"Bearing in mind that all applications approved to date have been from local authorities, any local authorities that have not yet applied may also find it useful to consider consulting their counterparts in other areas. I am not sure if I have an application from Kilkenny but I have an application approved for the adjoining county of Wexford.
"I am anxious to ensure - I see three rural Deputies in the House - that we provide the appropriate level of information to community groups to allow them to make the application. Grant aid and assistance in my Department will be up to €40,000 per application.”
Deputy Aylward said he was talking about is not the community CCTV in villages. “I am talking about CCTV coming off motorways which should be sponsored by TII and the Government,” he added.
US paper with links to Kilkenny wins Pulitzer Prize
The winning of the Pulitzer Prize by a US company with ancestral links to Kilkenny was noted in the Seanad.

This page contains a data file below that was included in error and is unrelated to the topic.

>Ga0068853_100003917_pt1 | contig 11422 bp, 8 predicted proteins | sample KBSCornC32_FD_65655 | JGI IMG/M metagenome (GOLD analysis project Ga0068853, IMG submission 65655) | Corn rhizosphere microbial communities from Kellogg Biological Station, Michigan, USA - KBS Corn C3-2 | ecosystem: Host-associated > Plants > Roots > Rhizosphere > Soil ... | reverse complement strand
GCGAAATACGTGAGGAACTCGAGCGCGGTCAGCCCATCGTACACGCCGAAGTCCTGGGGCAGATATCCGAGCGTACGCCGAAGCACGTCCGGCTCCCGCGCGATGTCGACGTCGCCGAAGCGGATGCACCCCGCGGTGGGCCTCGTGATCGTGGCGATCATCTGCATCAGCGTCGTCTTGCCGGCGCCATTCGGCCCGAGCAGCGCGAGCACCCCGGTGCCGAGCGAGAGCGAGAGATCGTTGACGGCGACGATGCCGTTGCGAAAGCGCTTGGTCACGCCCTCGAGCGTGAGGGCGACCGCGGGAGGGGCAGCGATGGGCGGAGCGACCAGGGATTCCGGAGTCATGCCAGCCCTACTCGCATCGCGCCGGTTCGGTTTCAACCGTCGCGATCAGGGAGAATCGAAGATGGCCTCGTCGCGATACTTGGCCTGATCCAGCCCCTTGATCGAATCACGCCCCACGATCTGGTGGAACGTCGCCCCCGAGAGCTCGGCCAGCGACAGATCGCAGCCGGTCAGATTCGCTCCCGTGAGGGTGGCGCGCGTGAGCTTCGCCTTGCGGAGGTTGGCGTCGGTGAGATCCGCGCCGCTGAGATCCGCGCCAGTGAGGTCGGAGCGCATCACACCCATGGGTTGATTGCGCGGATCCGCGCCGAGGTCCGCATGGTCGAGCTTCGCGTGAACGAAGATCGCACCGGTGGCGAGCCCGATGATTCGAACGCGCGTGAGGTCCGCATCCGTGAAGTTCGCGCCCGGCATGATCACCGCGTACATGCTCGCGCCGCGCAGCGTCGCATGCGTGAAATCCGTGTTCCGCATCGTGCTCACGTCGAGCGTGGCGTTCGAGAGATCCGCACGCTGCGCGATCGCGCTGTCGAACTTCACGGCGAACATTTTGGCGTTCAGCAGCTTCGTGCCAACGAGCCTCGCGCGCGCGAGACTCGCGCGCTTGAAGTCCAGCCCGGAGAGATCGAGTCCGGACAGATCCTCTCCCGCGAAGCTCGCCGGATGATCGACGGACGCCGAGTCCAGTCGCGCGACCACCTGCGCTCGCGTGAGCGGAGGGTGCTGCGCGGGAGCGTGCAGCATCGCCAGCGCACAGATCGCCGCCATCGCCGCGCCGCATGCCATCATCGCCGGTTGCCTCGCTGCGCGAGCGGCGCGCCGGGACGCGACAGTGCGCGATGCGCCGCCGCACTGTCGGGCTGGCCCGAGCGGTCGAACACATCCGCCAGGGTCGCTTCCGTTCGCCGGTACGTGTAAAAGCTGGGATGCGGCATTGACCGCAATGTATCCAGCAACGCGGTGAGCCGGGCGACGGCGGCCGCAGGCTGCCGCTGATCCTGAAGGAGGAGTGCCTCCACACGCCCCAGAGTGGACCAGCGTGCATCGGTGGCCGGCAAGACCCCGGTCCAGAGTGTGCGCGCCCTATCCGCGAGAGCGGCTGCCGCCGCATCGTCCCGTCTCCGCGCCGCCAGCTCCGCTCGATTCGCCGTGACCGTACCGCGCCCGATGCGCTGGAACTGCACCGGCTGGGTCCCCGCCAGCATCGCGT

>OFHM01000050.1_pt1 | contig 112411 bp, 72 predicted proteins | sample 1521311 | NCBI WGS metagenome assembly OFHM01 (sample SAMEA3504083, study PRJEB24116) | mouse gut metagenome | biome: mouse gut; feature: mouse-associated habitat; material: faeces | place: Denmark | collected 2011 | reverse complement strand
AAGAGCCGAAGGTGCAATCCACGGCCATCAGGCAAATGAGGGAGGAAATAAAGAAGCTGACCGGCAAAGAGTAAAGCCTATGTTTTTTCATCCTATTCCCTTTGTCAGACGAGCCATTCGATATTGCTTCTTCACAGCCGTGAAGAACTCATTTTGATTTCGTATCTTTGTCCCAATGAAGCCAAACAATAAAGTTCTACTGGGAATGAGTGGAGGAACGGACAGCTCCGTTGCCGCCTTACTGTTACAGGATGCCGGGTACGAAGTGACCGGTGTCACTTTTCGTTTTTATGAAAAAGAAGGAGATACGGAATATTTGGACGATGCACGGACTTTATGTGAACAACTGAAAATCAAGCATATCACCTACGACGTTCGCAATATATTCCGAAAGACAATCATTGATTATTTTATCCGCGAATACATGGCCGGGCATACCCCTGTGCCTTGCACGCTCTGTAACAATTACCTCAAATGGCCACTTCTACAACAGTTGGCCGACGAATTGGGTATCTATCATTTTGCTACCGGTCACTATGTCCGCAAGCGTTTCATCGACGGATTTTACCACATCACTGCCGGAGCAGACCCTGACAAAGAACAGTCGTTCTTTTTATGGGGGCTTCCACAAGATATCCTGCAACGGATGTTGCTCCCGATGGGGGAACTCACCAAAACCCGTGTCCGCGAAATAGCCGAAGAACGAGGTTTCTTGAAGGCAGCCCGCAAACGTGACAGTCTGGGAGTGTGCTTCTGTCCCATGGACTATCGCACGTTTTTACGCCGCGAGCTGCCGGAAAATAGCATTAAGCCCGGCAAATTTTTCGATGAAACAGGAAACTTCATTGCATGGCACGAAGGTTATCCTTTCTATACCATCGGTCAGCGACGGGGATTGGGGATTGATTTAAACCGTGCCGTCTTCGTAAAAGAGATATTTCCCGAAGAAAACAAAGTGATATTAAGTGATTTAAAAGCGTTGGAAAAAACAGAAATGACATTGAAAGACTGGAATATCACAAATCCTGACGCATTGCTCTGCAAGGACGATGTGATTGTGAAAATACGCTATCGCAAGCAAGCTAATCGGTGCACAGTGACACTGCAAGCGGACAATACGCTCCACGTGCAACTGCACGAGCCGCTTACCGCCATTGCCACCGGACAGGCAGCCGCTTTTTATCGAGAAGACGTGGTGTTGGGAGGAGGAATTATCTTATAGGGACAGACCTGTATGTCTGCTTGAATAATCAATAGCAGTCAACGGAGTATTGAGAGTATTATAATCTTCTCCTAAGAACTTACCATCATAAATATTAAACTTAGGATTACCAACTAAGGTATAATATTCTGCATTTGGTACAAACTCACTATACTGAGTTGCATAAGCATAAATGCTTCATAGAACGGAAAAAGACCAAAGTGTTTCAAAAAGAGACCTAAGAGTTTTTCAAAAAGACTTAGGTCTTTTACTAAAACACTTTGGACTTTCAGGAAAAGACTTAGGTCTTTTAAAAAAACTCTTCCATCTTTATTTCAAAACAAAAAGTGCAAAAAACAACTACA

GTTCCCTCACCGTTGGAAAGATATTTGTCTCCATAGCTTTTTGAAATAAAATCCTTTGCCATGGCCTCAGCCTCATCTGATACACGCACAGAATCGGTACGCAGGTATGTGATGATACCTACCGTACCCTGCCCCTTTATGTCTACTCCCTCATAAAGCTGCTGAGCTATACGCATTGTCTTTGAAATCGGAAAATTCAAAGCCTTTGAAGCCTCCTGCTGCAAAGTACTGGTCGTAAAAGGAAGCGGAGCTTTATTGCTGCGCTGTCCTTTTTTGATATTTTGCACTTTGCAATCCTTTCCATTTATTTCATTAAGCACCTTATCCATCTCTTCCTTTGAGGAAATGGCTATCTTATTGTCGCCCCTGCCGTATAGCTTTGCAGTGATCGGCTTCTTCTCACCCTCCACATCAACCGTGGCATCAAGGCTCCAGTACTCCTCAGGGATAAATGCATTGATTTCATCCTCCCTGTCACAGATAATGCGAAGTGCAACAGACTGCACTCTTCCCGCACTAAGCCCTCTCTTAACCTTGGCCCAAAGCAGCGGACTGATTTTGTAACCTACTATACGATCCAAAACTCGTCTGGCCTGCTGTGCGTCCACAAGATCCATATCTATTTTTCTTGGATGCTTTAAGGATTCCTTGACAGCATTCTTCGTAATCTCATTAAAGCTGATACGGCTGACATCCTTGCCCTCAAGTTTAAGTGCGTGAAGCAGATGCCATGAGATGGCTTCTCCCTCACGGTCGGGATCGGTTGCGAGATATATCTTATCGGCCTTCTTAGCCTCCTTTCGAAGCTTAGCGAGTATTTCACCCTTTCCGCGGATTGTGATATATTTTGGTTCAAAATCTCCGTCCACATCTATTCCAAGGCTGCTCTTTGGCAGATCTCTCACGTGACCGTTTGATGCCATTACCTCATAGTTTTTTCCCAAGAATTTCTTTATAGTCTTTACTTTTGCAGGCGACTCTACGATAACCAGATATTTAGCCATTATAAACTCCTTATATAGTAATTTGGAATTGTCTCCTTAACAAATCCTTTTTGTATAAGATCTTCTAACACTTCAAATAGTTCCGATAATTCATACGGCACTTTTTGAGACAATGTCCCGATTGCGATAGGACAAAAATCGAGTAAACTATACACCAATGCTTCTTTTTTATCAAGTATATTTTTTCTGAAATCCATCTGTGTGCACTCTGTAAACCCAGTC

Kerry Senator Mark Daly asked his fellow senators to support a Fianna Fáil motion in respect of the Pulitzer Prize which was won by a small newspaper, The Storm Lake Times in rural Iowa.
“That newspaper has only a circulation of 3,000 and a catchment population of 10,000,” he said.
“Its editor won the Pulitzer Prize for editorial writing in 2017. The family running this business are the Cullens, originally from Kilkenny, five generations back.”
This issue is the acknowledgement of their great achievement of winning the Pulitzer Prize, he said. “The Iowa state Senate refused to acknowledge them winning the prize because they had been critical of President Trump,” he said.
“The most important thing in any democracy is a free press. When it achieves greatly as this small newspaper has done, winning the most prestigious prize in journalism, I think it would be fitting and appropriate that its own state Senate would acknowledge that.
"In light of the fact that the Senate has not done so, it would be appropriate for the land of the ancestors of the Cullen family to acknowledge their great achievement. I ask the Leader to support that motion.”